If you see a tangle of sprawling stems and racemes of purple-blue flowers climbing around in the tall grass you’ve found yourself the tufted vetch, a common relative of lentils and peas. Native to Eurasia, but introduced around the world, it is often considered a weed although it is cultivated as a cover crop and for livestock forage. As a member of the Fabaceae it is also a beneficial plant because of its nitrogen-fixing potential and is very attractive to bees and bumblebees due to the presence of extra-floral nectaries, glands producing nectar even before the plant is in bloom. 

Both the leaves and the small seeds it produces are edible cooked and it has been used as a medicinal plant for its galactagogue properties, aiding in milk production for new mums. If you’re planning a wildlife-friendly patch in your garden you can collect the seeds of this perennial and sow them this autumn after gently scrubbing them with sandpaper to help with the germination process. For a hint on obtaining natural-looking results and a pleasing colour combination summer, take a look at the place where you collected the seeds and pay attention to what other wildflowers grow around it: field scabious, bird’s-foot trefoil, black knapweed and corn chamomile are some really good choices as often present together and blooming in the same period. 


in the dark, where desires grow devious,
I kneel by my window under stars like 
the tiny teeth of a seaserpent, 

wondering how best to know my life

& the silence furthers, the night full of
ambient luster

the stealth of inner self we may not know,
I concede to The Other :

the sprucewood that lends itself
to the creek’s waters

rimmed with the yellow days of summer
(their hours turn inwards, every past
memory of its wandering)

primitive as Golgotha,
everything is equal

having been gathered from the same
dark rib of thought

I am nothing that has not been had before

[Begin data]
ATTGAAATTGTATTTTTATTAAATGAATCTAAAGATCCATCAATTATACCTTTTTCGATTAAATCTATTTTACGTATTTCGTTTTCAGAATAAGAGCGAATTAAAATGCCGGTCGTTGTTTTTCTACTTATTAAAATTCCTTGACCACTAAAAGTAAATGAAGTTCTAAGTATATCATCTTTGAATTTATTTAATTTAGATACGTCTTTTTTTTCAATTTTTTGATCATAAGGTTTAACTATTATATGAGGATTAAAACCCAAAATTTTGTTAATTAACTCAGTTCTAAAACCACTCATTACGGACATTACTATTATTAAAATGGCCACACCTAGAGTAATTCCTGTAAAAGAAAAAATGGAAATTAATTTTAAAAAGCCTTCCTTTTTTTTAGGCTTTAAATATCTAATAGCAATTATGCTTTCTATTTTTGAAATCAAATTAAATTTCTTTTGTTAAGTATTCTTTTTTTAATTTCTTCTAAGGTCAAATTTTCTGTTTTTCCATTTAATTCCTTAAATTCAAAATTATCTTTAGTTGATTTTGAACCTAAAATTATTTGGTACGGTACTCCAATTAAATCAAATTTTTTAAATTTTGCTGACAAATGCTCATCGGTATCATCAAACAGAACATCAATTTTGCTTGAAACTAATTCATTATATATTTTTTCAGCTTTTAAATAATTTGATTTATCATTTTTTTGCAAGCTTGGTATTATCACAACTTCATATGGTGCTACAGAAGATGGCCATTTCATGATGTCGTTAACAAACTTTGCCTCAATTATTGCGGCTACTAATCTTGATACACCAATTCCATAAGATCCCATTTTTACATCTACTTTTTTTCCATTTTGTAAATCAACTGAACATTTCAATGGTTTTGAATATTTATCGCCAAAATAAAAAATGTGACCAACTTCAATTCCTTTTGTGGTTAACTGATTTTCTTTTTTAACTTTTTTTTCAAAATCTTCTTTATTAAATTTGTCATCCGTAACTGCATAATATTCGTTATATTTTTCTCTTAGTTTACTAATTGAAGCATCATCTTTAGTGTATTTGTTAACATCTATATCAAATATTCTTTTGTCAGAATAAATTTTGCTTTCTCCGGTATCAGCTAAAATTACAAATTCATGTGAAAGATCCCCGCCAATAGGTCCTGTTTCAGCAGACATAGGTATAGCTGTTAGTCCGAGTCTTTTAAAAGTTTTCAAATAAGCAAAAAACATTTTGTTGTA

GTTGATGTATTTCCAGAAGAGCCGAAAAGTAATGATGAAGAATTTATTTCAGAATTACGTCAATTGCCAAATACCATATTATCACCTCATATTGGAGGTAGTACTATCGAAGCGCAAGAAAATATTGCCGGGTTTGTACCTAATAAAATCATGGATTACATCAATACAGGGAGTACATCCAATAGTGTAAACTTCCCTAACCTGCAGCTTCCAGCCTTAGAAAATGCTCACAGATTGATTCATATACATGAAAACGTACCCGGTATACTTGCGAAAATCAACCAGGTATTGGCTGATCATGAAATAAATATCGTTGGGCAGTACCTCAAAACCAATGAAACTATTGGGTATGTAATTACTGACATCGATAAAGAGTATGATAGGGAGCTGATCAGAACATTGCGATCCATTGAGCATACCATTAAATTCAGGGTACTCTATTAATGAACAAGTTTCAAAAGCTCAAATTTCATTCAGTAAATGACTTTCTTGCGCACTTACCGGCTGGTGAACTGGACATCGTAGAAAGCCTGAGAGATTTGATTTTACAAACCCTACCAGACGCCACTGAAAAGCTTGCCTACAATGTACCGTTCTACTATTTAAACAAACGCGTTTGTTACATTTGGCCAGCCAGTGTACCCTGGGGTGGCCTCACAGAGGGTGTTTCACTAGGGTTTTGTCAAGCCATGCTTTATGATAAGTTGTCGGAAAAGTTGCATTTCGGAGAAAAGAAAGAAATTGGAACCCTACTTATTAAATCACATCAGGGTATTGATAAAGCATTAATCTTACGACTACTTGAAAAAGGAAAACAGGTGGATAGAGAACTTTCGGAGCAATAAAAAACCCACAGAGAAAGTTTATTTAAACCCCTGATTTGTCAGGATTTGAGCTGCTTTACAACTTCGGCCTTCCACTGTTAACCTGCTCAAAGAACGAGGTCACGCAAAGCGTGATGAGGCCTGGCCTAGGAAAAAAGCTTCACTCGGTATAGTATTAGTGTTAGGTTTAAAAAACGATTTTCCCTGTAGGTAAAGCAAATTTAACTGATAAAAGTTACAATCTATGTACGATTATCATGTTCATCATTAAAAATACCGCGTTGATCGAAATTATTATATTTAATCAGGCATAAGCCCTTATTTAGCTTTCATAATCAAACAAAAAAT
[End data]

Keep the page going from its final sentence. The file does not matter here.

precarious radiance frames the skylit world,
the balance of night that shines in the cedar,
the winter-vetch, the redreeds

earth’s great labor, its cloak of injuries
our mother’s loathsome & handsome hours

how one cannot know another completely
how this is beautiful,
                           and lonely only if you let it

(we keep the final descent within us)

bensoloismyspiritanimal  asked:

Is there a flower that means pain, death, sadness or all of the above? My character (Rhistel) has Hanahaki disease and a flowers with one of those meanings are growing in his lungs. Thanks!

Hey bensoloismyspiritanimal!

Here’s a list for you! Additionally to picking the meanings you think fit his situation the best, I’d like you to google these plants and have a look at what exactly you make him cough up. Some might cause trouble, some might only bloom once (or maybe he coughs up the aleo leave by leave Idk…), basically, get an idea of what you’re going to put him through, before you write about it.
Also yew and hemlock are poisonous.

  • adonis (flos) - sorrowful remembrance, painful recollections, sad memories
  • aloe - bitterniss and pain, grief, bitterniss, religious superstition
  • cypress - death, mourning, despair, disappointed hopes
  • dog rose - simplicity, pleasure and pain
  • hemlock - you will be my death
  • leaves (dead) - death, sadness, melancholy
  • marigold - chagrin, pain, grief, trouble, cruelty, contempt, inquietude, pretty love, sacred affection, caress, sorrow
  • milk vetch - your presence softens my pain (oh the irony)
  • primrose - early youth and sadness, childhood, early youth, modest worth, I can’t live without you woman
  • southernwood - pain, jest, bantering
  • weeping willow - sadness, mourning, forksane, melancholy
  • yew tree - sadness, sorrow

- Mod Jana